Letter from an Old Sequoyan
What I would not
give ("be careful what you wish for...") to awaken tomorrow at 7:00 AM to the
sounds of Pop Hollingsworth playing Reveille on his coronet. Climbing out of
that hard canvas bunk on a cool, delicious July morn I would put on my Camp
Sequoyah T-shirt, shorts, tennis shoes and head off to the beautiful quiet
cathedral-like setting of the hemlock grove for a brief time of contemplation.
Running down to the dining hall for a great breakfast I would think about all
the choices for the day's activities: woodcraft with Mike Adams or Lee Jackson;
tennis with Bob Johns; Indian lore with Uncle Mike, Sam Cunningham, and Walt;
riflery; archery; horseback riding with Corbett; etc. Back at the dining hall
for lunch followed by the obligatory nap (which I now appreciate more than
ever). Fun activities in the afternoon. Maybe a swim in the lake or riding the
roller coaster into that frigid water. I still recall Chief diving off the
diving board at age 75! Maybe tetherball while waiting for dinner. Chief, Pop,
and Dee DeGroat would make their announcements, and of course, introduce
visitors like your parents (whom I trust are well.) Maybe going by the store to
load up on candy from Irv Ornduff. Evening program in the Council Ring followed
by lights out. Lying in bed thinking about which hike tomorrow: Bald Knob,
Craggy Gardens (a Mt. Mitchell prep hike), etc. What incredible memories!
It just occurred to me this morning that the physical layout of the camp had so much symbolic meaning. You drove slowly up the Reems Creek Road and turned off to enter the "camp with a purpose." (Brings to mind Robert Frost's "The road not taken.") You left the bright sunshine to enter an extended path of stately hemlocks where all was quiet and serene. (Seems almost like an image of the womb or rebirth.) Interestingly, horseback riding was near the entrance to the camp as if it were still a part of civilization and less important than nature lore or woodcraft. Magically, you exit into the bright sunlight and behold the camp. Chief could have placed his own home high on a hill with a magnificent view, but instead he chose the heart of the camp. Woodcraft was at the top of the hill, and, of course, Camp Tsali was at the pinnacle. I don't know that Chief would have thought in symbolic terms of the location of the various buildings, but he certainly knew instinctively where to place them.
The rest of this is pure stream of consciousness. Herb ("Sonny") Kincey and I stay in constant contact. He was my scout leader in Charlotte. Actually, I first acquainted him with Camp Sequoyah. Herb is a prince of a guy. I have been forever regretful that he did not purchase and run the camp as I think he would have done an outstanding job, albeit the camp would have changed. Jim Miller was an assistant director at the same time as Herb. He married a lady whose family owned and still runs Camp Greystone over west of Hendersonville. I visited Jim at the camp several years ago. I have heard from Tim Tindall over the years. He went to Asheville School for Boys. He lives in the mountains. Bill Lowrance went to UNC-Chapel Hill with me, but I have lost track of him. Al Berkeley (who is my age and first interested me in Sequoyah) is Vice-Chairman of NASDAQ. He and I were at Tsali together. We had dinner several months ago. Trudge Herbert who attended Tsali is a psychiatrist in San Francisco. I saw George Harrell in Jacksonville. He and his brother Bobby were campers at Tsali.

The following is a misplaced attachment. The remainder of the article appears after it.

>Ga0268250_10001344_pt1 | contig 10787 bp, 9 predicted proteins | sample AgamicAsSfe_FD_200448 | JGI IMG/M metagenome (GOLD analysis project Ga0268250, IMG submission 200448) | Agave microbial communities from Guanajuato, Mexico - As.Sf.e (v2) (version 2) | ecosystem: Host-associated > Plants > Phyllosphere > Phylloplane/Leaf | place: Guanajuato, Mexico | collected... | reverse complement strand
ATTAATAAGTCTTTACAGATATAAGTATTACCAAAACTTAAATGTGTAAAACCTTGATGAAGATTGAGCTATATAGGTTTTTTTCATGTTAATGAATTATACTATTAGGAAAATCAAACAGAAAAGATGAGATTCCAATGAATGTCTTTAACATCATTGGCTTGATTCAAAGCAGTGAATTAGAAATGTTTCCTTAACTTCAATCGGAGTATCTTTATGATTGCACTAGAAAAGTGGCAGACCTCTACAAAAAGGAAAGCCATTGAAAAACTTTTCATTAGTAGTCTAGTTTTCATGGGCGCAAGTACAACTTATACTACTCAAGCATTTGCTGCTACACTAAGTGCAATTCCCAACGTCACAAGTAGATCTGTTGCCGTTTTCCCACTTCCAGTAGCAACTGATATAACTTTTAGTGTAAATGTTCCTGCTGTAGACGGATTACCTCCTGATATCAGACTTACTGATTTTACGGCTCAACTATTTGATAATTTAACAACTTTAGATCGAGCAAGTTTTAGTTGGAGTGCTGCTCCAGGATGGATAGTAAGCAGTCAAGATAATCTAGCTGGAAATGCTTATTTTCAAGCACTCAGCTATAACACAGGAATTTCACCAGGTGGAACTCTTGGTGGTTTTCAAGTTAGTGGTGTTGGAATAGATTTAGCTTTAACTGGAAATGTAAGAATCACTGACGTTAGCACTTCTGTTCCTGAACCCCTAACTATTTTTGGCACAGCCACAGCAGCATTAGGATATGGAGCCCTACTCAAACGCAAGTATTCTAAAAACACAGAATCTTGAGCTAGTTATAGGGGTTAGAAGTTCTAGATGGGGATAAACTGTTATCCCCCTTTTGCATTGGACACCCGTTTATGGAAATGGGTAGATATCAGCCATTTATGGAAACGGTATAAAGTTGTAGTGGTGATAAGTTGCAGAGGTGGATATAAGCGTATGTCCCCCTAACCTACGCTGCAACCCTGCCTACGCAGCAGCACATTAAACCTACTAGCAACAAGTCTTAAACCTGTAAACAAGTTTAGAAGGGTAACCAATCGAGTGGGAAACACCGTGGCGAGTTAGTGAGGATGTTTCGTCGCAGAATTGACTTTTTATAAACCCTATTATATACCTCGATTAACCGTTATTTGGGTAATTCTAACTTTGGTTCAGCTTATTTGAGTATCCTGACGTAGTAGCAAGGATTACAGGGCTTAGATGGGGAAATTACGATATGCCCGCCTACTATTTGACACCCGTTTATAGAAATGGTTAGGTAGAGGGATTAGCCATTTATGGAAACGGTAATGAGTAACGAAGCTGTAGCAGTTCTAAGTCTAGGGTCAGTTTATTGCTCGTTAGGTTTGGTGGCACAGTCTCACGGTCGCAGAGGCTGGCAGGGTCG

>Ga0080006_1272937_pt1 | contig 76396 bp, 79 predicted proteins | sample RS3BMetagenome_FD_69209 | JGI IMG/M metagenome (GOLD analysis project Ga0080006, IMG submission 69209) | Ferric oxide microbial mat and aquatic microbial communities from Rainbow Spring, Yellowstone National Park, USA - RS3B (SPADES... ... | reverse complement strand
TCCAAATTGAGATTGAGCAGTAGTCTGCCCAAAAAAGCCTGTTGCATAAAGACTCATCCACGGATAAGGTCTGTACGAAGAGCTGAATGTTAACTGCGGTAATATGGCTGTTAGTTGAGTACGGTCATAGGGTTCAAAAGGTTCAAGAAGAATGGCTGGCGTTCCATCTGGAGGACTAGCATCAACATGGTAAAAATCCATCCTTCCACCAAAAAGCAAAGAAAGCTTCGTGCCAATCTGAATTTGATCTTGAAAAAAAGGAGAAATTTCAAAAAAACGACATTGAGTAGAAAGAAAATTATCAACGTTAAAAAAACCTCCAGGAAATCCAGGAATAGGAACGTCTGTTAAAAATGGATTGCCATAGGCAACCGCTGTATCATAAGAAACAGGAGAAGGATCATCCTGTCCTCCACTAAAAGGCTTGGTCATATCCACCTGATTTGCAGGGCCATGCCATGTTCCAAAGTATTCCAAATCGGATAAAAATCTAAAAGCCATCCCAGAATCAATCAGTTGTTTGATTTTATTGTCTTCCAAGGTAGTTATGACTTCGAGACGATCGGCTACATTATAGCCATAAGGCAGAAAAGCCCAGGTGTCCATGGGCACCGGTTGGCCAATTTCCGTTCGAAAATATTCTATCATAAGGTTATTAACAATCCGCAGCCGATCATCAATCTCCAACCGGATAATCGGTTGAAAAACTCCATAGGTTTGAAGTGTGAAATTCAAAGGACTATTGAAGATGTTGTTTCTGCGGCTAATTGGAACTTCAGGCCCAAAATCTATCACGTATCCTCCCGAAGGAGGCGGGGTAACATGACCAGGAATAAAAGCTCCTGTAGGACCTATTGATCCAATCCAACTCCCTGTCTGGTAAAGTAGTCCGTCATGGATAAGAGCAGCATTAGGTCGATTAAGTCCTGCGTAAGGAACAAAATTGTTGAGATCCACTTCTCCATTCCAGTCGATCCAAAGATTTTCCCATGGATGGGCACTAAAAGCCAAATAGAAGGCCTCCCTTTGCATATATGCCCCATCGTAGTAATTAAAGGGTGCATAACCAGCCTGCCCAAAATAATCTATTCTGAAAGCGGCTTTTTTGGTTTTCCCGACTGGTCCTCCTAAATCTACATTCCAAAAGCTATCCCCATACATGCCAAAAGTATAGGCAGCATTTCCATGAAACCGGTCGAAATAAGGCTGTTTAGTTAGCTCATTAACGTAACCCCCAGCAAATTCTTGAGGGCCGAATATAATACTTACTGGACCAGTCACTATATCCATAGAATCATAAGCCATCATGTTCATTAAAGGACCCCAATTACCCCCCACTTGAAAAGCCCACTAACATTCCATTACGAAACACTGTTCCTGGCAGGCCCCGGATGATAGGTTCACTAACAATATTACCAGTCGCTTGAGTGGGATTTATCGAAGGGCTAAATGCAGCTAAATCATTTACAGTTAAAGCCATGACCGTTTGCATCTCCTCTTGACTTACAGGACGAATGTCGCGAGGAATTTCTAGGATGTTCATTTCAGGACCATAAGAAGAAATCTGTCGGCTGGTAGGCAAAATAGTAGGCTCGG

Trying to get several thousand Old Sequoyans to actively support a preservation effort is a formidable task. Interestingly, I believe Camp Merriewoode over in Sapphire Valley was purchased by a group of loyal alumnae. Camp Illahee, I believe is still running. As teenagers, we assume people never die and institutions like Camp Sequoyah just continue to operate. Your comments last night certainly emphasized the fragility of such a seemingly strong organization as Sequoyah. Obviously, there is no one who could replace Chief. I remember being invited to go with Chief to canoe camp one November. He and I had a delightful weekend. I was struck by his determination to constantly try to improve the Camp Sequoyah experience. Here was a man in his late 70s who really cared about enriching the lives of teenage boys.
I would love to stay in touch and hear about your contacts with other Old Sequoyans. Please remember me to Cabal Philpott. I would love to hear from him as well as other Old Sequoyans.
If you guys get near NYC, please let's try to get together.
Walter R. Graham, Jr.